Gabrielle did not link that report with her broader conclusions about Russian meddling online. But she said actors tied to the country — through “state proxy websites,” official state-owned media and fake accounts online — were part of an effort to “take advantage of a health crisis, where people are terrified worldwide, to try to advance their priorities.”
Gabrielle’s comments, shared in advance with The Post, came as part of a broader congressional inquiry into the Global Engagement Center, an arm of the State Department that fights propaganda abroad. The agency’s work has taken on greater significance in the midst of the 2020 presidential campaign, four years after Russian agents sought to weaponize social media to undermine the 2016 race.
Gabrielle, as the center’s coordinator, told lawmakers that Russia and China represent ever-growing threats online. The Kremlin, in particular, “seeks to weaken its adversaries by manipulating the information environment in nefarious ways, by polarizing political conversations, and attempting to destroy the public’s faith in good governance, independent media, and democratic principles,” she said.
In February, a top State Department official accused Russia of deploying similar tactics around coronavirus, spreading falsehoods that may stoke panic or undermine health officials’ response to the deadly outbreak. But the U.S. government has offered no public evidence of its claims, sparking criticism from tech companies, which say they remain in the dark about the exact nature of suspected Kremlin meddling.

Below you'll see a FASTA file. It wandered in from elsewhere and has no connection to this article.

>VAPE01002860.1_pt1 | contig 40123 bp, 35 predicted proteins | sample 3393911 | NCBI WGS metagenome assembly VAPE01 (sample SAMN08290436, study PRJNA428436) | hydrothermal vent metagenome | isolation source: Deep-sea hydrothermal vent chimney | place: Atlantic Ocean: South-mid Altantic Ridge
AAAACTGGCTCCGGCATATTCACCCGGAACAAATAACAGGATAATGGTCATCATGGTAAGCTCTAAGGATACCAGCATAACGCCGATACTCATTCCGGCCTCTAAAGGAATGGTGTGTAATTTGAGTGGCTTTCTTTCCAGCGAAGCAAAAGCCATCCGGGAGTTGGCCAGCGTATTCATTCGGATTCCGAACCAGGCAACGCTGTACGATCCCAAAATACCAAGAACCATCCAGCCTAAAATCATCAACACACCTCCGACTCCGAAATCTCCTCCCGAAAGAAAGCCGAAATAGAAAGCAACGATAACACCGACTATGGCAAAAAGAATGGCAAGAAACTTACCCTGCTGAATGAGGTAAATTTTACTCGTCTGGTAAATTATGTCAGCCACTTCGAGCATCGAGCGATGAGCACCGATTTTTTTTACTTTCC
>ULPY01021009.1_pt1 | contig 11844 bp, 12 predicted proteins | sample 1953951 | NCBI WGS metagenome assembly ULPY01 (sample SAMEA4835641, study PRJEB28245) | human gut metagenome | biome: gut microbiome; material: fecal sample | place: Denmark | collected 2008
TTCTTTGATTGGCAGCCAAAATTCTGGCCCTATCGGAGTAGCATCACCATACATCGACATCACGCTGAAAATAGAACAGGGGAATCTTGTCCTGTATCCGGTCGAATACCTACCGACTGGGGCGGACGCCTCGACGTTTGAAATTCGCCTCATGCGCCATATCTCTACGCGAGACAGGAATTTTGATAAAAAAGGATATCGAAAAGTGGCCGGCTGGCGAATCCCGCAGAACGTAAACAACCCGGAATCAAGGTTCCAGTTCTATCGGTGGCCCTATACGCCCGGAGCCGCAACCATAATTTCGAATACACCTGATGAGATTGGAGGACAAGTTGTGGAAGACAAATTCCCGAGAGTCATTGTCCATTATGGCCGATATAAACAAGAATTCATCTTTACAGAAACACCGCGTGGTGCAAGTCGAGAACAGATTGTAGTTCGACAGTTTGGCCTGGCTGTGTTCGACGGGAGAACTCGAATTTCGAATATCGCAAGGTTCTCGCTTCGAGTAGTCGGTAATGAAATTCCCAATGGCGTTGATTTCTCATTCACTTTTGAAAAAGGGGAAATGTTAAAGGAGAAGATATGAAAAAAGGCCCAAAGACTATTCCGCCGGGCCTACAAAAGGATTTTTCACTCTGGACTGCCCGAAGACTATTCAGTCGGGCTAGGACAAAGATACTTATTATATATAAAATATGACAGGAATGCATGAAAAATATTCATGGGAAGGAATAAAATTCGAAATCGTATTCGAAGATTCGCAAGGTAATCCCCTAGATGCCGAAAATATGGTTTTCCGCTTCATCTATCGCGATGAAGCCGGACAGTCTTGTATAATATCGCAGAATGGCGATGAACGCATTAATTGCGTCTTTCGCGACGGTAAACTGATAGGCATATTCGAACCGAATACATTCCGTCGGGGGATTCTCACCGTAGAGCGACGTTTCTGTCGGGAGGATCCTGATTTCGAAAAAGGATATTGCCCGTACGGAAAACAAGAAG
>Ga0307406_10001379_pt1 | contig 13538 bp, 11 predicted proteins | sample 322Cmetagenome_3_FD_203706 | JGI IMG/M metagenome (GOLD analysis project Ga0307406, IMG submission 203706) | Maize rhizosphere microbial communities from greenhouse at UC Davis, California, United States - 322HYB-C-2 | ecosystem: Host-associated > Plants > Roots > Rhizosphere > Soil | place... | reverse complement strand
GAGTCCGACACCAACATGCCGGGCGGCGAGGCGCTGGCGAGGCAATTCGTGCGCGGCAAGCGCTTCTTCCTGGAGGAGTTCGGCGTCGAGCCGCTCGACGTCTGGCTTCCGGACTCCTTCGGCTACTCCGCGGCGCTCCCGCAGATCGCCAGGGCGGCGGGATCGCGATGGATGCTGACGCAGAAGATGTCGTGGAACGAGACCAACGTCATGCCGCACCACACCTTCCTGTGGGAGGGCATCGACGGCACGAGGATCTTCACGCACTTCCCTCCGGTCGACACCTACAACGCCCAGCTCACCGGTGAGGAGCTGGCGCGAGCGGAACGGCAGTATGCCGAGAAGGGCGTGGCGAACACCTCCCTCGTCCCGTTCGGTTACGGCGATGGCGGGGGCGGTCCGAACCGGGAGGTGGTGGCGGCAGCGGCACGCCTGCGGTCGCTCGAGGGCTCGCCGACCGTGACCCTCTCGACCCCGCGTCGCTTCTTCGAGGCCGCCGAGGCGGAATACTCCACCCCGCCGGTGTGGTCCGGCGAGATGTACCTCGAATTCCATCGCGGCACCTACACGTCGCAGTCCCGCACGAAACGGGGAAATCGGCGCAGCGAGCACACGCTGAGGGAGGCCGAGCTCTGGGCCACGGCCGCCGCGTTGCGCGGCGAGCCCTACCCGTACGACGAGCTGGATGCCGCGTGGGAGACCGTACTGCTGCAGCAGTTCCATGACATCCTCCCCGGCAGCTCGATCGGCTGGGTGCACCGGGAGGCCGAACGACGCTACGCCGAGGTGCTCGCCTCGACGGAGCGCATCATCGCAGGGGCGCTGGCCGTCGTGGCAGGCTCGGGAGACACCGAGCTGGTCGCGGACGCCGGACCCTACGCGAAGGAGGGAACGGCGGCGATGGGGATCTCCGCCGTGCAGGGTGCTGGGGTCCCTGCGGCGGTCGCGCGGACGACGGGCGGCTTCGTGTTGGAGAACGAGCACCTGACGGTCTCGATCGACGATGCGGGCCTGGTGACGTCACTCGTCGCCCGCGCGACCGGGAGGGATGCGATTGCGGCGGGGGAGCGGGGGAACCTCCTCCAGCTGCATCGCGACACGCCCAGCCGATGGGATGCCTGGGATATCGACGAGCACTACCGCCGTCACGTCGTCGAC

Adding to the confusion, the State Department report on coronavirus obtained by The Post also did not mention Russia or any other foreign actor. Instead, it concluded only that networks of accounts had “evidence of inauthentic and coordinated activity,” such as through the use of automation.
The gaps initially appeared to trouble some lawmakers on the Senate Foreign Relations Committee, who pressed Gabrielle on the matter.
“As people here in the U.S. and across the globe are turning to social media for information about this looming threat, they find these lies, these malicious actors, who are trying to really prey on our vulnerability and put us at danger,” said Sen. Cory Booker (N.J.), the top Democratic lawmaker on the subcommittee that convened the hearing. He called on the State Department to share more about its findings with the public.
The Global Engagement Center’s analysis on the coronavirus focused on a three-week period between Jan. 20 and Feb. 10, around the time the World Health Organization declared coronavirus an international emergency. The State Department agency studied millions of tweets in countries excluding the United States. In total, known conspiracy theories amounted to about 7 percent of the Twitter conversation over that period, leading the State Department to conclude that these falsehoods were “potentially impactful on the broader social media conversation.”
The tweets themselves floated a number of harmful conspiracies — suggesting, for example, that the coronavirus had been created by the Bill and Melinda Gates Foundation or was the result of a bioweapon. Some of the tweets linked to YouTube videos, according to the State Department document, suggesting that the problem went beyond Twitter.
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